“We have been around for 20 years and when we started the market was very small. It’s still very young but now demand is steadily starting to increase,” says Nikki Van Houten, marketing manager at SunTank, the leading solar heating company in South Africa. "Since the country’s electricity supplier Eskom started having problems with coal supplies in 2008, the solar industry has exploded, helped along by government subsidies,” she adds. The South African government has been enticing households and companies to invest in solar heating systems and solar panels by offering subsidies that cover around 40 percent of the costs of solar systems- in parallel with the tactics that world leaders in solar power generation like Germany have pursued.
Nonetheless, experts think that South Africa has a long way to go before it becomes a trend setter in the field of solar power. “At the moment, I don’t see much innovation from the solar power industry,” says Wim Jonker Klunne, a senior researcher for renewable energy at the Pretoria-based Centre for Scientific and Industrial Research (CSIR).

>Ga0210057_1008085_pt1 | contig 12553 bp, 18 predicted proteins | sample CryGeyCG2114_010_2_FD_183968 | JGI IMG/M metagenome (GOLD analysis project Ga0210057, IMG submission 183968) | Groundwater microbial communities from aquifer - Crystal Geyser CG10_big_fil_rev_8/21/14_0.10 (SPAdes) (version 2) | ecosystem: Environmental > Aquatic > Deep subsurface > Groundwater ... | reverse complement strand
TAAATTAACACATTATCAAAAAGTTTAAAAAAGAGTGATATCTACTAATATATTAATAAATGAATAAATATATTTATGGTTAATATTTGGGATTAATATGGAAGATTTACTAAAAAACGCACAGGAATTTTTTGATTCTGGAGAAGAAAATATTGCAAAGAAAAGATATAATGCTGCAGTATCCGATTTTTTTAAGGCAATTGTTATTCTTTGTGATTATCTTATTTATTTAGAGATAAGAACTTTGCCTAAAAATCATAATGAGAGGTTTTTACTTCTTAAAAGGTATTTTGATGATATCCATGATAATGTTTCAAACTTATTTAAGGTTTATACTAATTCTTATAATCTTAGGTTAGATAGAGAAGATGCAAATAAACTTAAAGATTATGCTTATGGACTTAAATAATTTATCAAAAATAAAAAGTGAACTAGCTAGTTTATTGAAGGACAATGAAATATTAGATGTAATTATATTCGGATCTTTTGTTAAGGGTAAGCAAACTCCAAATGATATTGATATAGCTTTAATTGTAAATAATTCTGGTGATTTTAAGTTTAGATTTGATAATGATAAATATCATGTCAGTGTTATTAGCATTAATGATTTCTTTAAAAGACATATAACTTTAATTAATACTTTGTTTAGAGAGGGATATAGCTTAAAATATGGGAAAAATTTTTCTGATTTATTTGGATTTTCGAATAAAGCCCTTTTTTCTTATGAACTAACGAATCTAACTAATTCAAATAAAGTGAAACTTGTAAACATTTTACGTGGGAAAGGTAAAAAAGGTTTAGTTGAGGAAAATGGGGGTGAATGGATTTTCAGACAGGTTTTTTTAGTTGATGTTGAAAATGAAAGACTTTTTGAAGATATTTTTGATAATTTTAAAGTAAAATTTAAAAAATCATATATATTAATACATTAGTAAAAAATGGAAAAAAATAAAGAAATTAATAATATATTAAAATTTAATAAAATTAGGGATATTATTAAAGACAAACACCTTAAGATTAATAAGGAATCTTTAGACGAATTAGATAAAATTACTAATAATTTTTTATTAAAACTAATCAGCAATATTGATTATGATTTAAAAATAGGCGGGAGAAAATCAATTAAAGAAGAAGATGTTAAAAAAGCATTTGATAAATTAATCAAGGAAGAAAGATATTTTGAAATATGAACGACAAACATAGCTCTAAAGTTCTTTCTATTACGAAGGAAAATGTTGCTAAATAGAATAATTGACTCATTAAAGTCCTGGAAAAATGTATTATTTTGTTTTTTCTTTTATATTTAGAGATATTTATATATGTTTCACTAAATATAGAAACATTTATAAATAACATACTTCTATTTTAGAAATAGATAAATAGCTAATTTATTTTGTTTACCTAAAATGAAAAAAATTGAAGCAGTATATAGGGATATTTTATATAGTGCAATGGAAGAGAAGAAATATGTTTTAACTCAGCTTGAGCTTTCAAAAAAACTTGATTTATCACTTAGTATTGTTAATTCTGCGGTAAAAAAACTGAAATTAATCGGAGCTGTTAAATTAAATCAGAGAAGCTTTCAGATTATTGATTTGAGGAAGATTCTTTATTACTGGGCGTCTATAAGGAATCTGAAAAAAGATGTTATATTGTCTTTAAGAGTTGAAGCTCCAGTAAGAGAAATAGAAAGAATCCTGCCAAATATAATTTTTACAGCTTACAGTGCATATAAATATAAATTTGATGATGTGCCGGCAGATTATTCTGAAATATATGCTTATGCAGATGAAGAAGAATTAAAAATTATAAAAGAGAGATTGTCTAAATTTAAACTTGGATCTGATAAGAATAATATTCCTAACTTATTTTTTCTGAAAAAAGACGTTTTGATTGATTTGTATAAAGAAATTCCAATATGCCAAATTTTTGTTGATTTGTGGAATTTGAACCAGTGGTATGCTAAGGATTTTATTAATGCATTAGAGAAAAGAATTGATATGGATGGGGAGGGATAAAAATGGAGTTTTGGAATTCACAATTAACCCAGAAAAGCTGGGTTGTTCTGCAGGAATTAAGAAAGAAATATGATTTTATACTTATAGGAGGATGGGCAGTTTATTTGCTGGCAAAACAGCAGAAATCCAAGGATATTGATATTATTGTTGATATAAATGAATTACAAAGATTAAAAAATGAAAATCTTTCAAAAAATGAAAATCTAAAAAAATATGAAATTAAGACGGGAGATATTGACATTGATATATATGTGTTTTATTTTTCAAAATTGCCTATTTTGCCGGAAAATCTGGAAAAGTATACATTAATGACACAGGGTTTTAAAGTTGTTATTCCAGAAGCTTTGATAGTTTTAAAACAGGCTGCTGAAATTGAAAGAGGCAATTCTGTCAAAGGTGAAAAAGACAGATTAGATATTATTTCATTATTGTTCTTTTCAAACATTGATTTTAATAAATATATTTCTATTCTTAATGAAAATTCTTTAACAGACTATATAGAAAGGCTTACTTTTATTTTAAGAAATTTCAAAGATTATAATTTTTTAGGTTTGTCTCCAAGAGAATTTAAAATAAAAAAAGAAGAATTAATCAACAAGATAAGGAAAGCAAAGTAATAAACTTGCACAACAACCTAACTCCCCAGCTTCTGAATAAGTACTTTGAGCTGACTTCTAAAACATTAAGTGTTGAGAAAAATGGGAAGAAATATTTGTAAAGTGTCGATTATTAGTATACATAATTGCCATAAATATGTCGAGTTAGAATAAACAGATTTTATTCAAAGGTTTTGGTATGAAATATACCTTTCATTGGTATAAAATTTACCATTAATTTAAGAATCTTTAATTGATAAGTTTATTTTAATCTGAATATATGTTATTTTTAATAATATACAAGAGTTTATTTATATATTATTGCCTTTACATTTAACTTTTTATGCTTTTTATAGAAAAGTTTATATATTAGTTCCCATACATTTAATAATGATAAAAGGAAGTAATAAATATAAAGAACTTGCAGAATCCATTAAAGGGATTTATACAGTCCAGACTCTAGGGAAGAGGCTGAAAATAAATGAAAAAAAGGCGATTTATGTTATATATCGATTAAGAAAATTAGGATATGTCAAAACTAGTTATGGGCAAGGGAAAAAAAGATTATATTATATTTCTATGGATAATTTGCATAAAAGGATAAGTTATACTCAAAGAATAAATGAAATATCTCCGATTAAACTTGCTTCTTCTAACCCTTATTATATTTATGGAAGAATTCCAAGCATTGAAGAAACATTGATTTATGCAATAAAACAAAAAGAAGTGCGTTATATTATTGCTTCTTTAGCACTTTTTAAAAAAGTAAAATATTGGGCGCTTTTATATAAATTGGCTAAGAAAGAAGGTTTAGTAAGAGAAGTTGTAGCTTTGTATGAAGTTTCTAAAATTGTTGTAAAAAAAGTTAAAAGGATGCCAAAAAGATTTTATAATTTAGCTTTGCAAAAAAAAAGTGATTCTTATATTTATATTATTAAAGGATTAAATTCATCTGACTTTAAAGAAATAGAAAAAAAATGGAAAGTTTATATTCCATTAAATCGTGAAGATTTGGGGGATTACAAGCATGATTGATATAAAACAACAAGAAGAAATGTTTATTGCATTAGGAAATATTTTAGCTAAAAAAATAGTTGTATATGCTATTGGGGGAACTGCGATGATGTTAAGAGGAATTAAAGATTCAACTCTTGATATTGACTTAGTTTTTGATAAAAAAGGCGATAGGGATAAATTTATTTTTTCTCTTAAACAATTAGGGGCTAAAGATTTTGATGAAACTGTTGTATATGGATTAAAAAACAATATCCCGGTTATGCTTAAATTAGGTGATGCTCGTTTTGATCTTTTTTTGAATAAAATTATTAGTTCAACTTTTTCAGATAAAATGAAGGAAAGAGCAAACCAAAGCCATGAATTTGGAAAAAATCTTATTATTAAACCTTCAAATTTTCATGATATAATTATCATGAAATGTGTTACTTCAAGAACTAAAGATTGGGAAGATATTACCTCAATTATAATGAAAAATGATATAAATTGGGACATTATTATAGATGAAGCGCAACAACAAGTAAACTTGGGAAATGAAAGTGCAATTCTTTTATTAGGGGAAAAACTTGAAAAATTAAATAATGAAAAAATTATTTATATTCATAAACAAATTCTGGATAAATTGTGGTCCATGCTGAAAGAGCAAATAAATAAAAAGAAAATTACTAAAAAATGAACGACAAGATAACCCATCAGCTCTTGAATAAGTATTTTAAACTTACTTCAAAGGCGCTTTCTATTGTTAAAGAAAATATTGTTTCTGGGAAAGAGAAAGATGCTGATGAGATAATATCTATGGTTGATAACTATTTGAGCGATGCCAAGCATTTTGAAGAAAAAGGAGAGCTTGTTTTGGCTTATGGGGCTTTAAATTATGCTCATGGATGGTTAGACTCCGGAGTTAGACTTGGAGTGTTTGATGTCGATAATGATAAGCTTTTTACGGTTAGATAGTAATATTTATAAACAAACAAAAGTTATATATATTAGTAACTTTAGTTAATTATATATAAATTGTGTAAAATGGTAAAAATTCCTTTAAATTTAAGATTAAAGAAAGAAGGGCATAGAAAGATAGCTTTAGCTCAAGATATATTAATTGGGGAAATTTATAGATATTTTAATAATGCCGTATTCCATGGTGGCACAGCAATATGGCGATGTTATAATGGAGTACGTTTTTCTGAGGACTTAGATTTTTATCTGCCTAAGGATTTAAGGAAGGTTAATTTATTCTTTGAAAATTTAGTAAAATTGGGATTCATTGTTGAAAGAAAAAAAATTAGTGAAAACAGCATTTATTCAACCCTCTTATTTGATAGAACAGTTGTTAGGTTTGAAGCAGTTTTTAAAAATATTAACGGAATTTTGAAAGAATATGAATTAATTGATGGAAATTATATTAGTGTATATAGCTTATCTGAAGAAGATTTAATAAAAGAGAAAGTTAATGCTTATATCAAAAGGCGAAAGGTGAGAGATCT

Macri from IHS also says that “the focus is on producing energy and I don’t see South Africa focusing too much on innovative applications. Of course, things might change but at the moment power generation is the main drive.” Although in most areas of solar research, South Africa is behind America and Europe it has made scientific breakthroughs in the past- for example in the realm of thin-film solar technology. Thin-film solar cells are widely regarded as a more cost-effective alternative to traditional solar cells. The University of Johannesburg first started developing them in 1993, and eventually set up a pilot plant. In April this year a pilot plant for locally-developed thin-film solar technology opened in Stellenbosch.